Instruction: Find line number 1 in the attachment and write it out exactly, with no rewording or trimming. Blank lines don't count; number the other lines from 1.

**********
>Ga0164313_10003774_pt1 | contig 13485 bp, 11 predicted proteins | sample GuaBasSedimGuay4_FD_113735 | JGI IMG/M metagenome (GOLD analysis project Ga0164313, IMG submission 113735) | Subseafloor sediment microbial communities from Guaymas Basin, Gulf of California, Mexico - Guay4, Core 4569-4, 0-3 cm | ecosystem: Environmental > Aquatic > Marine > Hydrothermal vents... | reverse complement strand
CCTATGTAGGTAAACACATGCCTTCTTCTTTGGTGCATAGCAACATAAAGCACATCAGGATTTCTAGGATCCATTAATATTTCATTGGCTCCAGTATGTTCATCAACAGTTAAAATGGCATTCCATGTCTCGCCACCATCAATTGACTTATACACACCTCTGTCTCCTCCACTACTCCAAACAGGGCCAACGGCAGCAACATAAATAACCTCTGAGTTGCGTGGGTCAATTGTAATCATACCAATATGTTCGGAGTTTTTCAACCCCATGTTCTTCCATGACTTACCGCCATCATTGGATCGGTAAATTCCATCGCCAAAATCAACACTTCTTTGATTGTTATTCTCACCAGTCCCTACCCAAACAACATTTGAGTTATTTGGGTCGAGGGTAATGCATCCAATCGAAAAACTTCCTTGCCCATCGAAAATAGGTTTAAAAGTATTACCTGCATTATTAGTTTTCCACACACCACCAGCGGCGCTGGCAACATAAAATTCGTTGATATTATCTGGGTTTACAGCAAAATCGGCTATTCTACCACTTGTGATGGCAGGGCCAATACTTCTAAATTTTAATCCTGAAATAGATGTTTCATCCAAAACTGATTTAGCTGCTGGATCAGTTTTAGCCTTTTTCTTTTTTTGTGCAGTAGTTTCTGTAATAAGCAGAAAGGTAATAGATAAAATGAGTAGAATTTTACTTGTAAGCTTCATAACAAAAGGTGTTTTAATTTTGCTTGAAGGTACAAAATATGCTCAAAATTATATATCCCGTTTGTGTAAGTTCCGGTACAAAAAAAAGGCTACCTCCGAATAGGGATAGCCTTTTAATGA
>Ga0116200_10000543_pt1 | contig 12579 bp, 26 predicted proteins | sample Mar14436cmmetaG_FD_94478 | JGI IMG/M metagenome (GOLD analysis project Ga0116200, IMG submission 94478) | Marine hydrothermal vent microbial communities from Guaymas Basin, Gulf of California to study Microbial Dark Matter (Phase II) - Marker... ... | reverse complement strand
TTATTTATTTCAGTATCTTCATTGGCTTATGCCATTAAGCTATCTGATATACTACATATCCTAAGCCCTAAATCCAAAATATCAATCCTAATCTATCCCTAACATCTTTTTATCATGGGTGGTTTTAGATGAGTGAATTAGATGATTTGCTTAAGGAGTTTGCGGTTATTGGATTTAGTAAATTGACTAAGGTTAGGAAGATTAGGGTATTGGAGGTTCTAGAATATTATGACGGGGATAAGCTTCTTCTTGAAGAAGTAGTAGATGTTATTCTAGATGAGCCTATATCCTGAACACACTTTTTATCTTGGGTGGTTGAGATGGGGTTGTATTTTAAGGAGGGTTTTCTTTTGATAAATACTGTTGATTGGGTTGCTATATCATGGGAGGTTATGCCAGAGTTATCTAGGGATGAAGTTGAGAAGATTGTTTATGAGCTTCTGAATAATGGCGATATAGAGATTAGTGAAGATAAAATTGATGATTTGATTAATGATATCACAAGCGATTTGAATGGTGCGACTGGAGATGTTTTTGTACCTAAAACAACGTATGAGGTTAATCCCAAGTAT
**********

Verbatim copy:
>Ga0164313_10003774_pt1 | contig 13485 bp, 11 predicted proteins | sample GuaBasSedimGuay4_FD_113735 | JGI IMG/M metagenome (GOLD analysis project Ga0164313, IMG submission 113735) | Subseafloor sediment microbial communities from Guaymas Basin, Gulf of California, Mexico - Guay4, Core 4569-4, 0-3 cm | ecosystem: Environmental > Aquatic > Marine > Hydrothermal vents... | reverse complement strand